Alzheimer's therapies are big news lately. The disease is the leading cause of dementia and memory loss. The Alzheimer's Association estimates that 6.5 million Americans 65 and older are living with Alzheimer's dementia (AD) and by 2050, the number of people 65 and older with AD is projected to reach 12.7 million. It is the seventh-leading cause of death.

There is no cure for the disease, and for nearly 20 years no new Alzheimer's therapy had been approved by the Food and Drug Administration (FDA) -- until last year. That's when aducanumab, developed by Biogen (BIIB -2.26%) and Japanese biopharmaceutical company Eisai, received FDA approval but not without a lot of controversy.

Aducanumab targets beta-amyloid, a protein that causes abnormal clumps in the brains of people with Alzheimer's and are believed to damage cells and lead to dementia. Despite the FDA's approval, the therapy isn't widely prescribed, though, because of mixed studies regarding its effectiveness and safety. Insurance coverage of the therapy has been limited thanks largely to a decision by the Centers for Medicare & Medicaid Services (CMS) to restrict coverage for the therapy.

The approval of the therapy, though, seems to have opened the floodgates for other Alzheimer's treatments, with Biogen's lecanemab and Eli Lilly's (LLY 0.75%) donanemab and AstraZeneca's (AZN -0.35%) saracatinib showing promise as Alzheimer's therapies. All three companies are sound financially and have become more attractive to investors thanks to their Alzheimer's therapies.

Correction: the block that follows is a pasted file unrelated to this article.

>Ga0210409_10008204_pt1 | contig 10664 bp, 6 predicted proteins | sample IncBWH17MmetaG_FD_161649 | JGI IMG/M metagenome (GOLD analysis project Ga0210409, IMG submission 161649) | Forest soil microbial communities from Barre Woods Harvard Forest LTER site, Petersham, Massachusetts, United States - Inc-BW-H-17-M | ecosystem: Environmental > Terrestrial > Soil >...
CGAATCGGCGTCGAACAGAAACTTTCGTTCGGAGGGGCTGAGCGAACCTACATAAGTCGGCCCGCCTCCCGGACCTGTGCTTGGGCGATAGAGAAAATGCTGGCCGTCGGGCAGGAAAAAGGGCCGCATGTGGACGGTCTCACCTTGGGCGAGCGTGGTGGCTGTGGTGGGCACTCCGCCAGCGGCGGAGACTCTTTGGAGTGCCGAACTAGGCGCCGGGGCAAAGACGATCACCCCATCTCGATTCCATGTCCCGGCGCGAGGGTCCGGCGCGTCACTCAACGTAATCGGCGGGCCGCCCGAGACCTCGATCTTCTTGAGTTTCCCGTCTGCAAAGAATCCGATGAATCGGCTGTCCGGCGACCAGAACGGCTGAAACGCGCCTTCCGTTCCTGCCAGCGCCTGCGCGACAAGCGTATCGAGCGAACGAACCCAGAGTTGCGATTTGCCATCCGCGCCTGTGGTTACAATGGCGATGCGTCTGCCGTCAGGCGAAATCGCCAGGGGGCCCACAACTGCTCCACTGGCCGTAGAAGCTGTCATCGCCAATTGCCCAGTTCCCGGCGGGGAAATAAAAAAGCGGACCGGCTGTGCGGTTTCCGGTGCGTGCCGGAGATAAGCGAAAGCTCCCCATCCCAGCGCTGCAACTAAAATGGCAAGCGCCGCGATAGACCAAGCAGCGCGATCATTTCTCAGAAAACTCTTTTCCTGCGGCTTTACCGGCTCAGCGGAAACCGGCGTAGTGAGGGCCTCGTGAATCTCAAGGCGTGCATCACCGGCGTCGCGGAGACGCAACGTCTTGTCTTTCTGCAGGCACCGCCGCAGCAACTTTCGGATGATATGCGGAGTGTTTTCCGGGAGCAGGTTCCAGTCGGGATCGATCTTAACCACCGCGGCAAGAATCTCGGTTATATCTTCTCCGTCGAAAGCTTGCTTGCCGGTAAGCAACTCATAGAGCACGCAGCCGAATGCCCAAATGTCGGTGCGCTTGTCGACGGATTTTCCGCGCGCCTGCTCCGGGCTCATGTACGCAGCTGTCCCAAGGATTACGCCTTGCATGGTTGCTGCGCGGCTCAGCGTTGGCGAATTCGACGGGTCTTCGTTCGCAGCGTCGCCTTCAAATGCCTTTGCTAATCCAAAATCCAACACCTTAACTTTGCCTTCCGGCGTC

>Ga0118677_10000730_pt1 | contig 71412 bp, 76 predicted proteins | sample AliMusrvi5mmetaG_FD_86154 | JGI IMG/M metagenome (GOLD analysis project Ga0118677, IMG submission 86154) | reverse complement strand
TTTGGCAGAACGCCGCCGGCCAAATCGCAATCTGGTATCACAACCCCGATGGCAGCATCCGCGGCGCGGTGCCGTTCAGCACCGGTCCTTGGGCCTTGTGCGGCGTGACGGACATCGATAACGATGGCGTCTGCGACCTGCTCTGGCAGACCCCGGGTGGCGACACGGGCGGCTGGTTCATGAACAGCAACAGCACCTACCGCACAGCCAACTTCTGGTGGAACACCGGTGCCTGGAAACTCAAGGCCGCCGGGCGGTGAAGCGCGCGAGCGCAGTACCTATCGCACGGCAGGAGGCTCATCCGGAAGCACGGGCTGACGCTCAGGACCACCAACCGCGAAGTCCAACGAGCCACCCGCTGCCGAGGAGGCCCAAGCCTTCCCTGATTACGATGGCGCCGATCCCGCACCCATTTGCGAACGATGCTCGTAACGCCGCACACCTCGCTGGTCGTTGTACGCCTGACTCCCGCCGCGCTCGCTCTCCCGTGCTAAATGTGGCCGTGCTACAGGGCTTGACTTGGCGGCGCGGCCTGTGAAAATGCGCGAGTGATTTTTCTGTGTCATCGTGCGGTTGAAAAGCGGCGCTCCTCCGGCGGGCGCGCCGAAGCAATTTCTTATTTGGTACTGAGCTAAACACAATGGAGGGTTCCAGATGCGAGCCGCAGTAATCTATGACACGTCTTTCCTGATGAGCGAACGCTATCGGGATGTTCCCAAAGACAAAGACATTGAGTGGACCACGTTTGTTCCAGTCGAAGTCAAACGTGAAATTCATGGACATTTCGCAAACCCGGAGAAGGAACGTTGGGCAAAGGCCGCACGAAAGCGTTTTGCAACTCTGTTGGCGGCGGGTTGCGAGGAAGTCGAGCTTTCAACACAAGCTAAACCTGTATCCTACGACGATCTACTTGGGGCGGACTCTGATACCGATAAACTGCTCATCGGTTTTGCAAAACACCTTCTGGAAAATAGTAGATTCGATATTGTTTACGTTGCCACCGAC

Biogen: The early leader in the clubhouse

Biogen's stock is up more than 12% this year, due in large part to lecanemab, which like aducanumab, targets beta-amyloid plaques but appears to be safer and more effective, according to a phase 3 study by Biogen and Eisai.

The study looked at 1,795 subjects with early Alzheimer's. After 18 months, the study showed that lecanemab slowed cognitive decline by 27% compared to a placebo. Biogen should hear whether the drug is approved in the first quarter of 2023 as its Prescription Drug User Fee Act (PDUFA) date has been scheduled for Jan. 6. 

That's a major difference from earlier therapies, and if that was all that Biogen had, the stock would still be pretty risky. However, Biogen has a pipeline that includes 29 programs. Still, Biogen has a lot riding on lecanemab's approval and possibly a decision by CMS to pay for the therapy for Medicaid patients with the disease, as the company's revenue has been declining.

In the second quarter, the company had revenue of $2.6 billion, down 7% year over year, and earnings per share (EPS) of $7.24, up from $2.29 in the same period last year, thanks to cost-cutting measures by the company. The company upgraded its guidance to say it expected full-year revenue between $9.9 billion and $10.1 billion, down from $10.4 billion last year. It also said it projected full-year EPS to fall between $15.25 to $16.75, up from $10.40 last year.